Last night I had trouble sleeping, and found myself tossing and turning in the wee hours. When I got up to get a drink of water hoping to settle myself down, my night owl spouse solemnly greeted me with sad and wistful news. One of our musical heroes, Mr. Pete Seeger, had just passed away at the ripe old age of 94.
It’s almost impossible for me to imagine a person who lived life as joyously, as productively, as meaningfully as Mr. Seeger. Chronicler and performer of folk music, advocate for social and environmental justice, celebrant of ordinary life’s victories and sorrows, political activist who stood up to the nasty oppression of McCarthyism — Pete Seeger was these things and many more during his lifetime, during which he never wavered from his ethical convictions and love of music.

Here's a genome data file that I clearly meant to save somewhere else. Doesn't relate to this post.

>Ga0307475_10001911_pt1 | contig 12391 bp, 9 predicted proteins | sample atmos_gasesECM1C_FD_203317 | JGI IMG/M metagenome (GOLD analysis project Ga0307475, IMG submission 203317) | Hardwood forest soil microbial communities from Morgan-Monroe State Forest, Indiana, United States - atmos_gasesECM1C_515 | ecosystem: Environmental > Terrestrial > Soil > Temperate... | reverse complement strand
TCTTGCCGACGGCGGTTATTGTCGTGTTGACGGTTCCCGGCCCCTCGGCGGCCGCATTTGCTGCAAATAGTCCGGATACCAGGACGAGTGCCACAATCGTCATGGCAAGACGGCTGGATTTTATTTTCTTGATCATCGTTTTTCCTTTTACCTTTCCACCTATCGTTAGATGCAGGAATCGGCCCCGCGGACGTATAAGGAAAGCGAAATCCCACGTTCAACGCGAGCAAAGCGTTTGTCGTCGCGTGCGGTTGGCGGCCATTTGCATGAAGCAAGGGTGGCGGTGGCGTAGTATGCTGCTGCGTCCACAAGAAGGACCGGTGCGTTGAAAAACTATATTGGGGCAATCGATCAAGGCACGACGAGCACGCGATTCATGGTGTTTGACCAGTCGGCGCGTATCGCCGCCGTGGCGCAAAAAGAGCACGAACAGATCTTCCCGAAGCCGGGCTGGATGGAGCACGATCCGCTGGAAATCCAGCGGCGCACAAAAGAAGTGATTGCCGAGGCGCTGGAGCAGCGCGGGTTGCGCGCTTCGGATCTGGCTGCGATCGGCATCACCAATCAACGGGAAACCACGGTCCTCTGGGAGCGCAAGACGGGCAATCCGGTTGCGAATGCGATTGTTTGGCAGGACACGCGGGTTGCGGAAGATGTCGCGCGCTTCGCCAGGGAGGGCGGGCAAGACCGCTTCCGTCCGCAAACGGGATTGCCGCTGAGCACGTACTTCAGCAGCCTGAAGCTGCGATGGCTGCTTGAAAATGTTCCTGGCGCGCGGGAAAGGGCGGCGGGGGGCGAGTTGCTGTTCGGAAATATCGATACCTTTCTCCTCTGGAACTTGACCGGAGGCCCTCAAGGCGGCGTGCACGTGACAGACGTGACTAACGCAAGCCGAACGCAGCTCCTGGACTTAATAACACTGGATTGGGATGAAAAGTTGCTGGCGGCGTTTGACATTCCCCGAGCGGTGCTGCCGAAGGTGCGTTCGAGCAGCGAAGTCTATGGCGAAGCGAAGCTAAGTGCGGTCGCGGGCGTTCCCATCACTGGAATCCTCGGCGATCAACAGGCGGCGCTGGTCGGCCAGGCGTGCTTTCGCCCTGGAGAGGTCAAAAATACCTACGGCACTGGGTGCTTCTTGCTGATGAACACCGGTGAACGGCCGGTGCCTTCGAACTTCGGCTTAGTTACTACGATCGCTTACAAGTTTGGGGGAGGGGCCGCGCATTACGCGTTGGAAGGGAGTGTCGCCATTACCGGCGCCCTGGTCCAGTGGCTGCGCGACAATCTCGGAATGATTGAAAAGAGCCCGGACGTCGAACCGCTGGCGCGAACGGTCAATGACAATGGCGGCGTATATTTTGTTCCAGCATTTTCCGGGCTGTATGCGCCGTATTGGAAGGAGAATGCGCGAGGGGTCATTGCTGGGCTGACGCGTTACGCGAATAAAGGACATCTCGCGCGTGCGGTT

For me, he’s best known in our household as “Pete” — as when I say to my two girls, “Hey, let’s listen to some Pete.” We put on a record or CD of his recordings for children, for which he is justly famous; and we sing, dance, and let the song stories he so effortlessly and skillfully wove fill the room. It’s as if he’s sitting there, on one of our old chairs, playing his banjo and singing to us. We love to imagine Pete dropping in at one of our schools here in Joliet and playing some songs for the kids and teachers — something he did hundreds of times at schools all across America during the course of his long and colorful life.
Pete, I never had the great fortune of meeting you; but I’m so glad you gave your music to the world. Thank you! You will be missed but never forgotten.
Jon Pareles, “Pete Seeger, Songwriter and Champion of Folk Music, Dies at 94” (NY Times 28 Jan 2014)